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Why For-Profit Schools are Rocketing

Written By Brian Hicks

Posted June 2, 2011

Keep an eye on for-profit education stocks, like ITT Educational (ITT), DeVry (DV), Corinthian Colleges (COCO) and Strayer Education (STRA). 

They’re all rallying higher on the Department of Education’s final “gainful employment” rule, which will protect students from taking on too much debt to attend schools that don’t do a lot for their job prospects.

“Deutsche Bank notes that the effective date where schools lose Title IV eligibility is now really July 2016 and schools now have to fail all 3 tests for 3 years out of 4 to lose eligibility, versus one strike early,” say reports.

Here’s more from The Washington Post:

The Department of Education has finalized its “gainful employment” rule, which will ban for-profit schools like DeVry University or Apollo Group Inc.’s University of Phoenix from accessing federal financial aid dollars if too many of their graduates are unable to find jobs that pay enough to allow them to afford their student loan payments. If graduates owe too much relative to their income, or too few former students are paying back their tuition loans on time, schools stand to lose access to Pell grants and federal student aid. Such a loss would seriously crimp schools’ ability to attract students.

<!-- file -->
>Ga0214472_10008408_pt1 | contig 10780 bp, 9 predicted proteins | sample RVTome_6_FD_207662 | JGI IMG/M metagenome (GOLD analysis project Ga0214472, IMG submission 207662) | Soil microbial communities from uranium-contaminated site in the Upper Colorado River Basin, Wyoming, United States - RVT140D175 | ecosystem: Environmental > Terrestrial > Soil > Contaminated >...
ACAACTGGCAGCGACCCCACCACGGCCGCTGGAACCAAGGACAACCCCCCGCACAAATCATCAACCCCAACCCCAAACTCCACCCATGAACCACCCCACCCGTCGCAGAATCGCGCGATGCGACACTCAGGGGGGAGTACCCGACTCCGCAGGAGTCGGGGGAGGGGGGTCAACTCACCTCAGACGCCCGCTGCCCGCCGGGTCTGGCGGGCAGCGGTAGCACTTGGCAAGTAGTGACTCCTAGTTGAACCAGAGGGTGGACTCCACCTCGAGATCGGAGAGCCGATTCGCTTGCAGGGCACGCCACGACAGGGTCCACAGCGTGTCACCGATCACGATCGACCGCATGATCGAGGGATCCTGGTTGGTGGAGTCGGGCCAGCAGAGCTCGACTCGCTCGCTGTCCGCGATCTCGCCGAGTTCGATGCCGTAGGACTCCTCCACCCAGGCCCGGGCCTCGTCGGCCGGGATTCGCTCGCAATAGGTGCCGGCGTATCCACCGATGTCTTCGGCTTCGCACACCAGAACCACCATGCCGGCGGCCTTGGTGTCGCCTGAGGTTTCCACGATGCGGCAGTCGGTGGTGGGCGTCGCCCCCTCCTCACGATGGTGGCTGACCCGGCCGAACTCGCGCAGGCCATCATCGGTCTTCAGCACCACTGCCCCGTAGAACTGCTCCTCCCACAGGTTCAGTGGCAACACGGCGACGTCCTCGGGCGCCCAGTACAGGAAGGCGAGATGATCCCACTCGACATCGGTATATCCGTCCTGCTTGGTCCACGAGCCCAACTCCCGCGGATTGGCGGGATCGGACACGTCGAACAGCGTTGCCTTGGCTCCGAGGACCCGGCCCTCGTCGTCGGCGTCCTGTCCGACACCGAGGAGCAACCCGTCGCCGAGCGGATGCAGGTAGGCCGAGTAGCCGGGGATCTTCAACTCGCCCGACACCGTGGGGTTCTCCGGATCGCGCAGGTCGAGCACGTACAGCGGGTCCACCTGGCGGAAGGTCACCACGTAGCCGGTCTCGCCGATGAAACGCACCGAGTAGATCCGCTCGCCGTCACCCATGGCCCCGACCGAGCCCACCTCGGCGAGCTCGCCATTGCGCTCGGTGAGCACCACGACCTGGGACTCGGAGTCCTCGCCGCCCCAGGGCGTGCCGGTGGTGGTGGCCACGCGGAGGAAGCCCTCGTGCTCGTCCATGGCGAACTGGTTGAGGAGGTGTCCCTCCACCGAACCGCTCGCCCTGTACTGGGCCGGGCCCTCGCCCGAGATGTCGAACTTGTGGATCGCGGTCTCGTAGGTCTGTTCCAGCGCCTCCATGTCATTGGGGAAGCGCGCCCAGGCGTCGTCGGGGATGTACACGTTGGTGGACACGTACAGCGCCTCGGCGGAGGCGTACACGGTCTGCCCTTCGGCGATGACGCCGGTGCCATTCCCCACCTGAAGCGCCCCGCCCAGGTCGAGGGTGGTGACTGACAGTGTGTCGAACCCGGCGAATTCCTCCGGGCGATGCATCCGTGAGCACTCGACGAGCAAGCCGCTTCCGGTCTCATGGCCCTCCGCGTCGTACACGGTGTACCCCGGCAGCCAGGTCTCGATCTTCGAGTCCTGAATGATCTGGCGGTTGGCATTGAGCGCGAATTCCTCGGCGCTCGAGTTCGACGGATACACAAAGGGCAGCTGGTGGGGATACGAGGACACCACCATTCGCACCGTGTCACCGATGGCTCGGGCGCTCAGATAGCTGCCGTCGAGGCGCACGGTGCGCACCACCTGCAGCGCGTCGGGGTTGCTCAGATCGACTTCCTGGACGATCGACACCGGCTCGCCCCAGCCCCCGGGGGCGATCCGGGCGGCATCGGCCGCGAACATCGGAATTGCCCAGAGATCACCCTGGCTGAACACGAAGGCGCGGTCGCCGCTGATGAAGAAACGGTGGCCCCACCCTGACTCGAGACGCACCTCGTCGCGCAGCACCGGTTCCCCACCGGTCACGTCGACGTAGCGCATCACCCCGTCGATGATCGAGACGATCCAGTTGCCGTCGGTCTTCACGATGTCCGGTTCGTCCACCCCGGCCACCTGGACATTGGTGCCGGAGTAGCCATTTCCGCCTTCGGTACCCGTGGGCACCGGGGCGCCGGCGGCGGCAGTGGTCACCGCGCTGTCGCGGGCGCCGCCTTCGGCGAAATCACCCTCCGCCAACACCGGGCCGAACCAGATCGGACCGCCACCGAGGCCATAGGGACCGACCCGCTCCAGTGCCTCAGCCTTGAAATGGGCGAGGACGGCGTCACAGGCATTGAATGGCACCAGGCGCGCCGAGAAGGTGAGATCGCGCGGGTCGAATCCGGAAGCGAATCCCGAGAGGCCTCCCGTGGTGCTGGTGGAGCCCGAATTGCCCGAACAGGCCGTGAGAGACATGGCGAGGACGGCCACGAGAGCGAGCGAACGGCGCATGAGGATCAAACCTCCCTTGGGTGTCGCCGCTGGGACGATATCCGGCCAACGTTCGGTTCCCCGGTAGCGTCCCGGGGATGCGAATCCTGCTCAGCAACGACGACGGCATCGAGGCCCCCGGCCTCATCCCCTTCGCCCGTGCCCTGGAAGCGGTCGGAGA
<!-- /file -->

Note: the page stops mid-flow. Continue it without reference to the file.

“These new regulations will help ensure that students at these schools are getting what they pay for: Solid preparation for a good job,” Secretary of Education Arne Duncan said Thursday. “We’re giving career colleges every opportunity to reform themselves but we’re not letting them off the hook, because too many vulnerable students are being hurt.”

Most students at career colleges and vocational schools pay tuition with federal financial aid dollars — as much as 90 percent of a school’s revenue can come from government aid. But that leaves taxpayers on the hook if students can’t find good jobs and default on their loans.

And they are defaulting in large numbers.